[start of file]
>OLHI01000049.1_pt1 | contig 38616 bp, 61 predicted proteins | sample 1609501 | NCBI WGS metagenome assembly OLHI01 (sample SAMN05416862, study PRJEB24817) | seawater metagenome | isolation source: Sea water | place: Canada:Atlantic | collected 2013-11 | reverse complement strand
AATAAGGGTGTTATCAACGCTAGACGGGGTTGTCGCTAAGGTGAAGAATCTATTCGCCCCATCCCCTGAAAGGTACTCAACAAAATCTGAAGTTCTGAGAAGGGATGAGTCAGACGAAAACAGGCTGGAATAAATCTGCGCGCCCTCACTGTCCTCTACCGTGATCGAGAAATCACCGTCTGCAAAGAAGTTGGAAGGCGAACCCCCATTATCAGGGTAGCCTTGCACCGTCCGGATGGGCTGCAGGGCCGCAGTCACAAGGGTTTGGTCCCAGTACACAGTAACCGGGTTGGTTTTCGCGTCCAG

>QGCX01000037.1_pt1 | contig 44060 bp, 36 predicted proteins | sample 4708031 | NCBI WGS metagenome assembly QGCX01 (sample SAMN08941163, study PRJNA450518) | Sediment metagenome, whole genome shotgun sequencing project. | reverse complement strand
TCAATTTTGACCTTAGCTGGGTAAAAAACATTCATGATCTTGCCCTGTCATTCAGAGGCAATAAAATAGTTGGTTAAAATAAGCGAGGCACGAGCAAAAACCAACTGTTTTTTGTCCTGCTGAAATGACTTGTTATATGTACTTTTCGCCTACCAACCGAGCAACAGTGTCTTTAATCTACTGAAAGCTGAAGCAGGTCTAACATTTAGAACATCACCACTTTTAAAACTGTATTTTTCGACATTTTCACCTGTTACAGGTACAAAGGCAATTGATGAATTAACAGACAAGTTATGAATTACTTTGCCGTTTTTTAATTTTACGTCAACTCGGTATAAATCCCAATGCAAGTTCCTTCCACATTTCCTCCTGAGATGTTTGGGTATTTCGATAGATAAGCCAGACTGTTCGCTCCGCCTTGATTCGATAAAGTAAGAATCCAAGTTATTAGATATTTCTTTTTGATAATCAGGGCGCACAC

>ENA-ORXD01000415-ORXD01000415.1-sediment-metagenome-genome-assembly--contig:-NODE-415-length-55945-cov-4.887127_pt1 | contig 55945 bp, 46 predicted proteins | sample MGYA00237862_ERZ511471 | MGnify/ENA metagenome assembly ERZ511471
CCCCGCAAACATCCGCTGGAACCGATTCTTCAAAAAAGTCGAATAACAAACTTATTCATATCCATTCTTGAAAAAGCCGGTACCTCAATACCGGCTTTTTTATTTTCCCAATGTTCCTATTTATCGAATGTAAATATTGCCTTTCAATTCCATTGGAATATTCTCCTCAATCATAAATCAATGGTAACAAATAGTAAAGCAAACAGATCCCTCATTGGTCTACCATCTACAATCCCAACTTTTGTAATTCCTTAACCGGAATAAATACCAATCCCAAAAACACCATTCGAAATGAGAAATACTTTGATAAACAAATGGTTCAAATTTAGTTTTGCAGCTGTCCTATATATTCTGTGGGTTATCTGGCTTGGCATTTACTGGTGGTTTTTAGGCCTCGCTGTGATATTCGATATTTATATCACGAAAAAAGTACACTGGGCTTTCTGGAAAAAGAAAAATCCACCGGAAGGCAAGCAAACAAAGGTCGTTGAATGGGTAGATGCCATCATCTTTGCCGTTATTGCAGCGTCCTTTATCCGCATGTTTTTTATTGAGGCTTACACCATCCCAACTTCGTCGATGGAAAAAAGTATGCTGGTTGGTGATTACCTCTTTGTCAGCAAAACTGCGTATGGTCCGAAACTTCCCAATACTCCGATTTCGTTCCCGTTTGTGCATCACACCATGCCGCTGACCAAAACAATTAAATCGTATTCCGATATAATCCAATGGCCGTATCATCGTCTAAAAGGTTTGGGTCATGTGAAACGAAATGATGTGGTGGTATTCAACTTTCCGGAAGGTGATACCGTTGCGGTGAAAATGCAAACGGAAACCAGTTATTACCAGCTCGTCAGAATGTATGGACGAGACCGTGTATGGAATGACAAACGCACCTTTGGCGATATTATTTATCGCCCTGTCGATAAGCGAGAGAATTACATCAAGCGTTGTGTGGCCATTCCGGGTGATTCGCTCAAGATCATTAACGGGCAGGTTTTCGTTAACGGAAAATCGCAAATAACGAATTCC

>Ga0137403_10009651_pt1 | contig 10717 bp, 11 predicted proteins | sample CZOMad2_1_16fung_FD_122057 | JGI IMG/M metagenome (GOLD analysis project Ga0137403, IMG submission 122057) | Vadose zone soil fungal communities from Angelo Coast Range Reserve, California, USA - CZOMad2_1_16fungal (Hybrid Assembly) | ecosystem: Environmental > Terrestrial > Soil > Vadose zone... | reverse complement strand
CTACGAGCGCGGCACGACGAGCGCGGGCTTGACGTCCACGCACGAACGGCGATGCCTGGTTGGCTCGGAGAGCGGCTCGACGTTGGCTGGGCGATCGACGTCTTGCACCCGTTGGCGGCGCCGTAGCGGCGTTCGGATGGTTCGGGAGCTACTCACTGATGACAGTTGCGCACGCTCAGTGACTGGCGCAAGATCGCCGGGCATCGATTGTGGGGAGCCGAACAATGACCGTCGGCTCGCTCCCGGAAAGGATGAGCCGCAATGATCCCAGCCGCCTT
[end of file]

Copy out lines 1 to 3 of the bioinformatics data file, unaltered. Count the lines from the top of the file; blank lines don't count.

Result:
>OLHI01000049.1_pt1 | contig 38616 bp, 61 predicted proteins | sample 1609501 | NCBI WGS metagenome assembly OLHI01 (sample SAMN05416862, study PRJEB24817) | seawater metagenome | isolation source: Sea water | place: Canada:Atlantic | collected 2013-11 | reverse complement strand
AATAAGGGTGTTATCAACGCTAGACGGGGTTGTCGCTAAGGTGAAGAATCTATTCGCCCCATCCCCTGAAAGGTACTCAACAAAATCTGAAGTTCTGAGAAGGGATGAGTCAGACGAAAACAGGCTGGAATAAATCTGCGCGCCCTCACTGTCCTCTACCGTGATCGAGAAATCACCGTCTGCAAAGAAGTTGGAAGGCGAACCCCCATTATCAGGGTAGCCTTGCACCGTCCGGATGGGCTGCAGGGCCGCAGTCACAAGGGTTTGGTCCCAGTACACAGTAACCGGGTTGGTTTTCGCGTCCAG

>QGCX01000037.1_pt1 | contig 44060 bp, 36 predicted proteins | sample 4708031 | NCBI WGS metagenome assembly QGCX01 (sample SAMN08941163, study PRJNA450518) | Sediment metagenome, whole genome shotgun sequencing project. | reverse complement strand